In September 2016, unarmed protesters have been killed by security forces in Gabon and Democratic Republic of Congo. Their major crime: exercising the rights to reject the covert manipulation of the constitution to lengthen the presidential term limit (in DRC) and the outright rejection of electoral chicanery (in Gabon). By BABATUNDE FAGBAYIBO.
We will never know the actual death toll of protesters in Gabon and the DRC, as authorities in Africa are adept revisionists of the real number of citizens that have been mowed down by bullets of the state.
Trashing the myth
Beyond the typical cries about the interference of western powers in African affairs, those who present themselves as our leaders have proved to be the greatest threat to the survival of ordinary Africans. If they are not implementing ruinous economic policies that ensure the pauperisation of the populace, they are engaging in bold-faced violent activities against the masses they are meant to protect.
Truth be told, many African presidents lack the basic skill to operate a street corner grocery shop. In addition to this deficiency is the absolute lack of emotional intelligence to handle crisis. The first response to any protest (even when conducted peacefully) is usually the unleashing of security forces on defenceless masses. It is as if the blood of innocent Africans is necessary for appeasing the patron gods of “sit-tightism”.
I have in the past few days burdened myself with the task of educating some African-Americans about the dangers of mythologising and/or romanticising certain African dictators. I sat with great unease as some of them waxed sweet lyrics about Mugabe, Gaddafi and other despicable African leaders.
One speaker even went to the extent of naming Robert Mugabe as the sole bearer of the pan-Africanism torch among the crop of current African leaders. This statement was the trigger I needed to plunge into some real lessons about the African condition.
My main counterargument to such nonsensical rationalisation was that if you do not have the first-hand experience of Mugabe’s absolute, ruinous exercise of powers in Zimbabwe, you cannot open your mouth to place him next to the African Gods without first educating yourself about the situation on the ground.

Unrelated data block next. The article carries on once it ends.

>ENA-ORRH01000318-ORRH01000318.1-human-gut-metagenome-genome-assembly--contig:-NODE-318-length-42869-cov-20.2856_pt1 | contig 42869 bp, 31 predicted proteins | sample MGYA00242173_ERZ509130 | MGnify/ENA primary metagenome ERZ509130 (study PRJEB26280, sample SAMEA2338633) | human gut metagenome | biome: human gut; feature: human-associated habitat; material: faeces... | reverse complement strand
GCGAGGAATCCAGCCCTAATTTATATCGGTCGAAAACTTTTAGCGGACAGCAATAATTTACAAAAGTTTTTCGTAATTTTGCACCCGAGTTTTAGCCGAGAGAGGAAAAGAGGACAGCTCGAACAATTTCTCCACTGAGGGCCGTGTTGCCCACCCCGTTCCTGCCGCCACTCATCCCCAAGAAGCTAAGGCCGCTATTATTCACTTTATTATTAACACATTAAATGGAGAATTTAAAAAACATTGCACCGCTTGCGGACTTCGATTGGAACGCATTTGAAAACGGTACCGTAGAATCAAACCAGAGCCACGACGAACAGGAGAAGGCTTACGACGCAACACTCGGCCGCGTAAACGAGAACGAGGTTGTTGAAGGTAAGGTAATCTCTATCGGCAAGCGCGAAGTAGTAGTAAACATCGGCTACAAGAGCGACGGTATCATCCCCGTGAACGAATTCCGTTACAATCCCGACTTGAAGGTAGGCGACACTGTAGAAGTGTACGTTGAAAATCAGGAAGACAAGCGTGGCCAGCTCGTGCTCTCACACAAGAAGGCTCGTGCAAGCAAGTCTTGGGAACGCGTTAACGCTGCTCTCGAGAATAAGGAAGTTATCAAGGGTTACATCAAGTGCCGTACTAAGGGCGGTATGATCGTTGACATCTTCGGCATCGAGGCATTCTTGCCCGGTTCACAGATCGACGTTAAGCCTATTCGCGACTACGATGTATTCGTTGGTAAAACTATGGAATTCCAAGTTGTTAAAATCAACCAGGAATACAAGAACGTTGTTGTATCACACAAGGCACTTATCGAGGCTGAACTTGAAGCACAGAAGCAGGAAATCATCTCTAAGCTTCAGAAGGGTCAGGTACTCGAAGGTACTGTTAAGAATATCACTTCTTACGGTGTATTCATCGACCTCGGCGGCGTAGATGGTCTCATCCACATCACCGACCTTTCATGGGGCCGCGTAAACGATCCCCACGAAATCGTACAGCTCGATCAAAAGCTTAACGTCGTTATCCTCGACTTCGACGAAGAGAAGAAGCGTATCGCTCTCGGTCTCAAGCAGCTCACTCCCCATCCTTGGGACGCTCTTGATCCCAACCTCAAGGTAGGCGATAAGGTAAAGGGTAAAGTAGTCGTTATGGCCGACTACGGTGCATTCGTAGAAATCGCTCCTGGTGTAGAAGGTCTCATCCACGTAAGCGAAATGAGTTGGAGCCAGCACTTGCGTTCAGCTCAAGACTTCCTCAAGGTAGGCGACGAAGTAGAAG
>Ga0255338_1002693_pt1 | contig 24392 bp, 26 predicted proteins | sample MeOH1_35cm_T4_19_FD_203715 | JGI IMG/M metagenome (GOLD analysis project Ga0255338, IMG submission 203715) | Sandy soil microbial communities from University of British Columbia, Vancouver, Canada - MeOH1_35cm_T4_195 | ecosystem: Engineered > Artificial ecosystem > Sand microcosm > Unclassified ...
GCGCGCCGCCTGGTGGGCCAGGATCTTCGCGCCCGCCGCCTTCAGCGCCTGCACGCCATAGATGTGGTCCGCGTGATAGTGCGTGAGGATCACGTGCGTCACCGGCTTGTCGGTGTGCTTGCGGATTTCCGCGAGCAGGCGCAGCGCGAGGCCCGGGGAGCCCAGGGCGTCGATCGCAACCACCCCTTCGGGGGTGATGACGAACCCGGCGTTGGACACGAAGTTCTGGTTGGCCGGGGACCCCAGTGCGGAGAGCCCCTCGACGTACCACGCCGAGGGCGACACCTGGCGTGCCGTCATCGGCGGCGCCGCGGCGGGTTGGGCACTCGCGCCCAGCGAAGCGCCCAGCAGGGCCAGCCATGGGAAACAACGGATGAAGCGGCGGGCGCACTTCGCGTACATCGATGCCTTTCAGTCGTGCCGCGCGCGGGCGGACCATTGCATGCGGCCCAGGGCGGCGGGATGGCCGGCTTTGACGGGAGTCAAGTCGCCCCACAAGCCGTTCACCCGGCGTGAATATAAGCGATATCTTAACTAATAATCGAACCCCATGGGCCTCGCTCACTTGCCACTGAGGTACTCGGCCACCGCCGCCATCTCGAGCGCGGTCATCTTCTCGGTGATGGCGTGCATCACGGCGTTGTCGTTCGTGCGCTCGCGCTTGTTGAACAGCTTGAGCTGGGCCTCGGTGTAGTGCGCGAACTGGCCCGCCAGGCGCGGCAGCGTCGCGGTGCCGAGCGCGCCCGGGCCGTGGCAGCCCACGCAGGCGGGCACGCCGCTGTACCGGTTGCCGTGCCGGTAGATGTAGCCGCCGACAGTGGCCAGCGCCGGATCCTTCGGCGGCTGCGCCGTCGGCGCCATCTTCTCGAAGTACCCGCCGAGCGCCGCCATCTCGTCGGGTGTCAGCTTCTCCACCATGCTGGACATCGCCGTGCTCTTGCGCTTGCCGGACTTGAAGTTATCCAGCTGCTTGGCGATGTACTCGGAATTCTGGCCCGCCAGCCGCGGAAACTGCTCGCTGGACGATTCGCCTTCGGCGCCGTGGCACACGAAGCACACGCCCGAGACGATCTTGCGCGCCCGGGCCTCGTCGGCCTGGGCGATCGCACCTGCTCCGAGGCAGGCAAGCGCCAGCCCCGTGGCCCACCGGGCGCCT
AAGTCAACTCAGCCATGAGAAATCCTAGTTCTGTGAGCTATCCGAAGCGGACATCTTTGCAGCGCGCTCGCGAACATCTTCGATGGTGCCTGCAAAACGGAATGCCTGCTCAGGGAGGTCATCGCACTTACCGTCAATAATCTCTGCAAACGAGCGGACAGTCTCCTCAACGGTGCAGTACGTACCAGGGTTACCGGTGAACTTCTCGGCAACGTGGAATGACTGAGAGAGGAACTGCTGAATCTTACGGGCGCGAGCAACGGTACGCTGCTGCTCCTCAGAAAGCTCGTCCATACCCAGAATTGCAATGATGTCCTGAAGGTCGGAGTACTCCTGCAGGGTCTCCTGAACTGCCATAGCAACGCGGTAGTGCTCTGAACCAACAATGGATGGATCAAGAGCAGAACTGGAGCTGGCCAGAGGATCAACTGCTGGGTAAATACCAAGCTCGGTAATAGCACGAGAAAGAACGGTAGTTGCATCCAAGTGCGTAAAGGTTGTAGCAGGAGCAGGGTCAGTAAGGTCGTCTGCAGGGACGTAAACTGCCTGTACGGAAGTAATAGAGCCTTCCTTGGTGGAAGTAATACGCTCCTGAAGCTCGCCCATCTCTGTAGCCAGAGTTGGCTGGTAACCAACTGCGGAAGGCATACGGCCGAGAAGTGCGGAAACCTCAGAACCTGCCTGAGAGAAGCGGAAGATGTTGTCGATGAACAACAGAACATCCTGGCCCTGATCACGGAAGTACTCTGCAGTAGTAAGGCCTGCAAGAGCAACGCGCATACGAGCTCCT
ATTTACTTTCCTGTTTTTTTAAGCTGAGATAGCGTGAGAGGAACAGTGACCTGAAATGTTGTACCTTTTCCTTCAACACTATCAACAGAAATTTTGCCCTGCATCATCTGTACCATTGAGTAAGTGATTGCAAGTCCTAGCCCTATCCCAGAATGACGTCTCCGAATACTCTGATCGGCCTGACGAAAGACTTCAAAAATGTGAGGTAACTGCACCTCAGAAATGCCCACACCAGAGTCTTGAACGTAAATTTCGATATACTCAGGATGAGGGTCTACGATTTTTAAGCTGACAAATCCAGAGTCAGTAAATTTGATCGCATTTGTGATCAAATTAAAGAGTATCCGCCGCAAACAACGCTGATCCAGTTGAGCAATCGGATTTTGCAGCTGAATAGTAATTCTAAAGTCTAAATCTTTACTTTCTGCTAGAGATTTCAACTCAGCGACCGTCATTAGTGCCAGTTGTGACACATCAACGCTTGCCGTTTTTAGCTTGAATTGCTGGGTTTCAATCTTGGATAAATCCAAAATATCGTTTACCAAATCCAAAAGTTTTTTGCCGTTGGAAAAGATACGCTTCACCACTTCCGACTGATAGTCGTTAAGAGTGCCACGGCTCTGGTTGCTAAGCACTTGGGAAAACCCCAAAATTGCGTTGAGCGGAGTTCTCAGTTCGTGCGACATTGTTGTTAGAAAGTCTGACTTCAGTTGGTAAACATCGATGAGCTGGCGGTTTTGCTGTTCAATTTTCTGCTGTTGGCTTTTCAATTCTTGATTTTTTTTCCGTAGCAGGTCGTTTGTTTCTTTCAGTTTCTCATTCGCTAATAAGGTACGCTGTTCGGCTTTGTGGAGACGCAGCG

It is so easy to theorise and romanticise Mugabe from the comfort of your cushy spots in New York, Philadelphia, Johannesburg (because a number of South Africans also engage in this mythologising project) etc when you are not facing the brutish realities of the absence of jobs, food, or any positive outlook on how to basically survive. Mugabe’s (and his cronies’) mouthing of half-digested pan-Africanist slogans is not sufficient basis for absolving him from dastardly actions.
Even the African Union becomes conveniently mute when these leaders commit unpardonable crimes against humanity. It is as if the only condition for retaining your seat at the AU table is the depth of violent activities against innocent citizens. As George Ayittey once remarked:
“The AU is a hopeless and feckless organisation, it waits until an African country implodes and then launches urgent appeals for international aid… Afflicted with intellectual astigmatism, it can see with eagle-eye clarity the colonial injustices perpetrated against Africans by Europeans; but it is hopelessly blind to the equally heinous injustices African leaders perpetrate against their own people”.
And we must also remember that the AU, through its Article 46A Bis, has essentially provided full immunity to African leaders from prosecution for any crimes committed while in office. I still struggle to understand how not to construe this provision as carte blanche for serious impunity.
Our lives must matter too
Ours is a very sad situation. We are made to feel at every point that African lives matter very little, as long as the deciders of our fates to (literally) live are sitting presidents.
This great crime against Africans is a cardinal violation of pan-Africanism. The pan-Africanism rhetoric of the likes of Mugabe, Museveni, Kabila, Obiang Nguema and Dos Santos has unfortunately replaced the necessity of asking serious questions about the link between mere talks and action.
We should ask if the rigging of elections, assassination of opponents, high level thievery of resources, denying citizens the right to exercise their electoral choices, all qualify as basic (not even high level) pan-Africanism. Denying the African masses the enjoyment of these rights is tantamount to asserting that theirs is a worthless existence.
Babatunde Fagbayibo is an associate professor of law at the University of South Africa. He blogs at https://afrothoughts.wordpress.com/. You can follow him on Twitter @babsfagbayibo
Photo: A wound on a man’s hand after violence erupted at a rally that was supposed to be addressed by the Zimbabwe People First party president Joice Mujuru, in Glen View, Harare, Zimbabwe, 12 March 2016. EPA/AARON UFUMELI
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